Donald Trump is making history Monday as the first former president to stand trial on criminal charges, a watershed moment for American politics, the presidential election and Trump himself.

Trump — the presumptive Republican nominee for president — is required to be present for the entire trial, which could last as long as eight weeks. He’s pleaded not guilty to 34 counts of falsifying business records, a low-level felony punishable by up to four years in prison. The trial kicked off Monday, with lawyers from both sides arguing over some of the more sensational evidence that prosecutors are hoping to use to show why Trump was eager to bury negative stories about himself during the 2016 presidential election.

“This is a persecution like never before. Nobody’s ever seen anything like it,” Trump told reporters in a courthouse hallway, saying the case “should never have been brought” and is “an assault on America.”

The charges relate to Trump’s first run for president. Prosecutors from Manhattan District Attorney Alvin Bragg’s office allege he took part in a scheme with his then-lawyer Michael Cohen and the publisher of the National Enquirer to suppress scandalous stories about him in the run-up to Election Day.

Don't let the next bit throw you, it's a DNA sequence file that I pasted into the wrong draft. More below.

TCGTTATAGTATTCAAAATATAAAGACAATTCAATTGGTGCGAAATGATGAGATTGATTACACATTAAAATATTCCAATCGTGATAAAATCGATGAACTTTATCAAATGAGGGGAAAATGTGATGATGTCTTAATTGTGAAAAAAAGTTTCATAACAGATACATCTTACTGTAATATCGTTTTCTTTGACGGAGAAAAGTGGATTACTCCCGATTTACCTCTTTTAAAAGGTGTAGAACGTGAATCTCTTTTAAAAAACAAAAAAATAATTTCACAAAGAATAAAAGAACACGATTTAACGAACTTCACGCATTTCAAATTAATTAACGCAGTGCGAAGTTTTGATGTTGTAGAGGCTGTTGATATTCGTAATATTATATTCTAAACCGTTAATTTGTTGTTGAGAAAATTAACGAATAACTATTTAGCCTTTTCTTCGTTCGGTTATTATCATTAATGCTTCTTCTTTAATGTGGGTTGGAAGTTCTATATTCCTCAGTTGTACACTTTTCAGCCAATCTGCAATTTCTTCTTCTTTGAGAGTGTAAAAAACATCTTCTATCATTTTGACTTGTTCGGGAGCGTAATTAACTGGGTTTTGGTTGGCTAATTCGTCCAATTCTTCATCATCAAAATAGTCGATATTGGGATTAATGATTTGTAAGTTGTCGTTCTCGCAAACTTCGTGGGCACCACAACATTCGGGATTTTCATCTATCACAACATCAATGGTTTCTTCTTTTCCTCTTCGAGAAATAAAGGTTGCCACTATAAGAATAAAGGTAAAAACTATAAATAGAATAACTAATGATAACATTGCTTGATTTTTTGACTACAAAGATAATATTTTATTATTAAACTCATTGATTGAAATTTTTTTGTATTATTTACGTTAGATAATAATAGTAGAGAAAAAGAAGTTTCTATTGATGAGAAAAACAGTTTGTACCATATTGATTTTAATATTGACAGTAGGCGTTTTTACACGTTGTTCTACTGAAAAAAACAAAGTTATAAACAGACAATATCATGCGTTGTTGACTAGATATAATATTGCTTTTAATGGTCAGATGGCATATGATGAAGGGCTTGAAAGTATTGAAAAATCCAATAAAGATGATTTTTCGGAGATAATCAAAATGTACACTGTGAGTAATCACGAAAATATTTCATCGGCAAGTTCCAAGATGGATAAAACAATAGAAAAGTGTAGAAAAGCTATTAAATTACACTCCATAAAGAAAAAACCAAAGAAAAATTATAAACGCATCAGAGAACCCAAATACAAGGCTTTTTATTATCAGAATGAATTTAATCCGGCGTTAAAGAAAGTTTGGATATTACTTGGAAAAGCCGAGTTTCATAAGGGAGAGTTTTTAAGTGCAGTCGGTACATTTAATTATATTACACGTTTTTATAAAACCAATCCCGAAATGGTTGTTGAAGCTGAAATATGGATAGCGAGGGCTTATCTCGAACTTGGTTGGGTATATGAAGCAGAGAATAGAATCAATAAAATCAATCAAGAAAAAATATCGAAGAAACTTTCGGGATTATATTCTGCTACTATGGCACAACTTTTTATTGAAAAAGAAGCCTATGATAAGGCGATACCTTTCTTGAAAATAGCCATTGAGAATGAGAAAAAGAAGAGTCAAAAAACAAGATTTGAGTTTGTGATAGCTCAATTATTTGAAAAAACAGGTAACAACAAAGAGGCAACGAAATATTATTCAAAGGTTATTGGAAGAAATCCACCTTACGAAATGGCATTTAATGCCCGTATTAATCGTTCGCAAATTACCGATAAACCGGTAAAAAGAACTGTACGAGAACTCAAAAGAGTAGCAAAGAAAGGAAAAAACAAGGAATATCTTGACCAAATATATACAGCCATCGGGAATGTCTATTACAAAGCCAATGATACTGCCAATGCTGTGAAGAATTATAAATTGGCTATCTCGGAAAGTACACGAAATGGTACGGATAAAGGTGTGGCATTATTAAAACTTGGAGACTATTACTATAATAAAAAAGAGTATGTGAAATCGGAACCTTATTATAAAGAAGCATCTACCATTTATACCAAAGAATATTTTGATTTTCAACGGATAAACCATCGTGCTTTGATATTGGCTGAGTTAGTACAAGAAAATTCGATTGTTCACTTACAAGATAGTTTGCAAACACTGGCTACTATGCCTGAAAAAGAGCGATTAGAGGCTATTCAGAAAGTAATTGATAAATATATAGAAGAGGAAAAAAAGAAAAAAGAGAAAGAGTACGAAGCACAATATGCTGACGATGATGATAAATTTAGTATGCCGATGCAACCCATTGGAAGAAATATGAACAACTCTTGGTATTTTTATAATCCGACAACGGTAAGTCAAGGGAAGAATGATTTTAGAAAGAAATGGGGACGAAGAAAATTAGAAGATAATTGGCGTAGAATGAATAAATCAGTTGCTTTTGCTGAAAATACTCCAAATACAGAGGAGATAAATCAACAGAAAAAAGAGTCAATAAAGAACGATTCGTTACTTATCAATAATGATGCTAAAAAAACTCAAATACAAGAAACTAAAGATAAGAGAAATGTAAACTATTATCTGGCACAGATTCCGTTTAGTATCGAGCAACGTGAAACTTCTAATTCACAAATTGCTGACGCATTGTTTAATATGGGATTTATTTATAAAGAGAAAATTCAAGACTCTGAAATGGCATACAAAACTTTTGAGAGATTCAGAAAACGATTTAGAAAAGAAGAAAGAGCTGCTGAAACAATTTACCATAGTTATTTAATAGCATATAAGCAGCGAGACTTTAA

One of those stories involved porn star Stormy Daniels, who alleged she had a sexual encounter with Trump in 2006. Trump has denied the claim, and Cohen paid Daniels $130,000 in October 2016 to keep quiet about the allegation. After he was elected, Trump repaid Cohen in payments recorded as legal fees at his company —documents the DA alleges were falsified to keep the hush money payments secret.

By 11 a.m., Judge Juan Merchan had already heard arguments about the alleged so-called “catch and kill” scheme, the infamous “Access Hollywood” tape and the allegations of sexual assault from various women that came out during the campaign — all while Trump sat at counsel table with little visible reaction.

Prosecutor Joshua Steinglass told the judge they also intend to show jurors some headlines from the Enquirer during the 2016 Republican presidential primary that they contend was part of the overall scheme to boost Trump, including stories trashing then-Trump rivals Ben Carson and Sens. Marco Rubio, R-Fl., and Ted Cruz, R-Texas. Blanche told the judge he considered allowing those headlines in a “sideshow,” but Merchan said he would allow them.